The State of Maryland took steps to make it clear that social media is no different from any other channel, at least with respect to political campaign rules. First off, congratulations and kudos to Maryland for making a move that all states should follow.
Essentially, this change means that messages being sent, regardless of the channel they are being sent on, must name the source of the message. As noted in the article, this is typically a message like “”I’m ‘Candidate Joe Smith, and I approve this message.’ Paid for by the Committee to Elect Joe Smith.””
While this is clearly important for political campaigns it is equally critical for all types of organizations across the public and private sector. As I noted in my post, A checklist: Engagement Guidelines for The Social Organization:
“All accounts on all channels must identify their relationship to the Social Organization. In other words, be honest, no guerilla marketing where you praise the company you work for without admitting you work for that company.“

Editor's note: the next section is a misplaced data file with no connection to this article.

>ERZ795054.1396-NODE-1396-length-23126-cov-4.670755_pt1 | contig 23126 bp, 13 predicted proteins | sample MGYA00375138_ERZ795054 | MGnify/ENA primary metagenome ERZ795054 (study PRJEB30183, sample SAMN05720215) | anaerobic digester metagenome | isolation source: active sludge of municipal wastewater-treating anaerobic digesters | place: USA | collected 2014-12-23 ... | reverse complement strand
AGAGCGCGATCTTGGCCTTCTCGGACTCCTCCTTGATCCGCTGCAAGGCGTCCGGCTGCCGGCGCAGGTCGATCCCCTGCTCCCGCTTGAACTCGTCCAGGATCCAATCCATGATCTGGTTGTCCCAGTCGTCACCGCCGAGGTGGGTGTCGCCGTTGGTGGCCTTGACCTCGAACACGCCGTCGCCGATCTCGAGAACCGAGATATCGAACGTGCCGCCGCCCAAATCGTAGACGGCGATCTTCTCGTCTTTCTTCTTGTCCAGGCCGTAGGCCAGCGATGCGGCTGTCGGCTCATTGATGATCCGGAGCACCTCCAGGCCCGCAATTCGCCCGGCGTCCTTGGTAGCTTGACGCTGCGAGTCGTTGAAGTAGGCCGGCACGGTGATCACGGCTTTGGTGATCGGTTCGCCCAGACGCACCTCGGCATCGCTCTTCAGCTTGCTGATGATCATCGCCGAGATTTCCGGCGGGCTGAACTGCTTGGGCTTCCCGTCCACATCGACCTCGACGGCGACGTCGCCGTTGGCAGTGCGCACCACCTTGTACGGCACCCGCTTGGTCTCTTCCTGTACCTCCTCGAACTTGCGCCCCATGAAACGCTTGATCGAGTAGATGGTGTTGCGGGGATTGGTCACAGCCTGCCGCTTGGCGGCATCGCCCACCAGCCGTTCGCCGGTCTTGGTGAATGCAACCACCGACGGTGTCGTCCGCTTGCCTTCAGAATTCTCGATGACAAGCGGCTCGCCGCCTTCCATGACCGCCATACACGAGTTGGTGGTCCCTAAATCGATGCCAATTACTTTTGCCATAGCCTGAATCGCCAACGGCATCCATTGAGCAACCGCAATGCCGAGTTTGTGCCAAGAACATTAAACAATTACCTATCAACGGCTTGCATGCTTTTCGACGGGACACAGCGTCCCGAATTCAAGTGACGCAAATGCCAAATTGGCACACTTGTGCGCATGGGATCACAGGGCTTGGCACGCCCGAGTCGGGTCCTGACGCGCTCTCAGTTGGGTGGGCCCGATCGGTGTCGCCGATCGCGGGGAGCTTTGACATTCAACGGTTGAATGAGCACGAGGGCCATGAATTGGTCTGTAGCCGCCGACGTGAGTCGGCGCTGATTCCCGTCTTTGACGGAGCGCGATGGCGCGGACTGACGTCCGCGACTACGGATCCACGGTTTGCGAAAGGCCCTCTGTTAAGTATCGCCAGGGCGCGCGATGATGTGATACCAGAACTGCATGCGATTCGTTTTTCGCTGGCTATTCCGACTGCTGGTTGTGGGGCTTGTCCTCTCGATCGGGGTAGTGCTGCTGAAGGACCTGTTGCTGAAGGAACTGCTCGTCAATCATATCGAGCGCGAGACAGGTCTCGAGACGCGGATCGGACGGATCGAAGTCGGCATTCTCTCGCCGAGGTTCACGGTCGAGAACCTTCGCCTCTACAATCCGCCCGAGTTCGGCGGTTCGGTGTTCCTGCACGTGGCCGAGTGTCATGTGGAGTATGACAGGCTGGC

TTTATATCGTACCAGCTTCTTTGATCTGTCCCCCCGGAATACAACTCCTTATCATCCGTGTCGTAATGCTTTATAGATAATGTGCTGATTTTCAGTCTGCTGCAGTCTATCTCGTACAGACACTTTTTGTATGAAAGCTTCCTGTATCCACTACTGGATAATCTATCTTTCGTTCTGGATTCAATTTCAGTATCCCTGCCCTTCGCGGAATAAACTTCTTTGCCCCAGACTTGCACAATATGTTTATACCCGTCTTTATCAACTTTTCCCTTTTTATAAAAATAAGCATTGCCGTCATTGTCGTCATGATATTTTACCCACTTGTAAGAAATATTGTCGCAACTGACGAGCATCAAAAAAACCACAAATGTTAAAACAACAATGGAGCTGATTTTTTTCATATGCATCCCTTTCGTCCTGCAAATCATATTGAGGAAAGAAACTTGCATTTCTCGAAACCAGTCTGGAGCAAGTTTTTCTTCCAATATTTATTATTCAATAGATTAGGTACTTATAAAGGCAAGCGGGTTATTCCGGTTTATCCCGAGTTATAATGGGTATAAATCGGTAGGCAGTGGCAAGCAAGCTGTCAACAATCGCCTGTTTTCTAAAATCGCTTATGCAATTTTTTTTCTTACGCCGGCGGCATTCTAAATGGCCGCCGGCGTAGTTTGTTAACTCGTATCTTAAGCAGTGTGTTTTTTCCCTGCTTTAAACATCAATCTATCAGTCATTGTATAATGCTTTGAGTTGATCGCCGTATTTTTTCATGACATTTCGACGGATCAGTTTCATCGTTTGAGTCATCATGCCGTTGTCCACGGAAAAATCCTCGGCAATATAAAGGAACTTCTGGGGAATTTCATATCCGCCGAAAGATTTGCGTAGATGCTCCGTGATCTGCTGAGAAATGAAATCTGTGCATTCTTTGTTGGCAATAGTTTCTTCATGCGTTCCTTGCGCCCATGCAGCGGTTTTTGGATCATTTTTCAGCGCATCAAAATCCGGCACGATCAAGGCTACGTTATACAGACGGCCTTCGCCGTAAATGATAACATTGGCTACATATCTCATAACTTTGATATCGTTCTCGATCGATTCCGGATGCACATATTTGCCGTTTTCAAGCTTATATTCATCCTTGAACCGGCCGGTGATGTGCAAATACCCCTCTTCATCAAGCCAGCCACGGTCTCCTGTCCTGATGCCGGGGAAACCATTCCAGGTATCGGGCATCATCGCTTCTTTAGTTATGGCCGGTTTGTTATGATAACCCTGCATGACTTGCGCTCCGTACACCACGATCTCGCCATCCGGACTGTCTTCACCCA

Within The Social Ecosystem relationships can only be built where trust has been established. While some organizations in some markets can make sales (for politics this equates to getting votes) without building relationships, and in the absence of trust, this will become more difficult over the course of the next several years. If your organization is now successful without building relationships, consider your time limited based upon the following factors:
- Government. If you do not live in an “open government”, where individuals and businesses are free to create value in their own way, you have time. Consider yourself lucky or unlucky, I won’t judge.
- Technology and economics. There are many areas in the United States and throughout the rest of the world where the lack of bandwidth and other technologies makes it possible to stick with the status quo. If your local community does not yet have competition you have time. In the United States internet usage is still at only 78% and most of this is due to poor infrastructure and/or an economic inability to afford to go on-line.
If it is not yet necessary for your organization to build relationships and “sell” in a more open way, will you wait until you are forced to do so?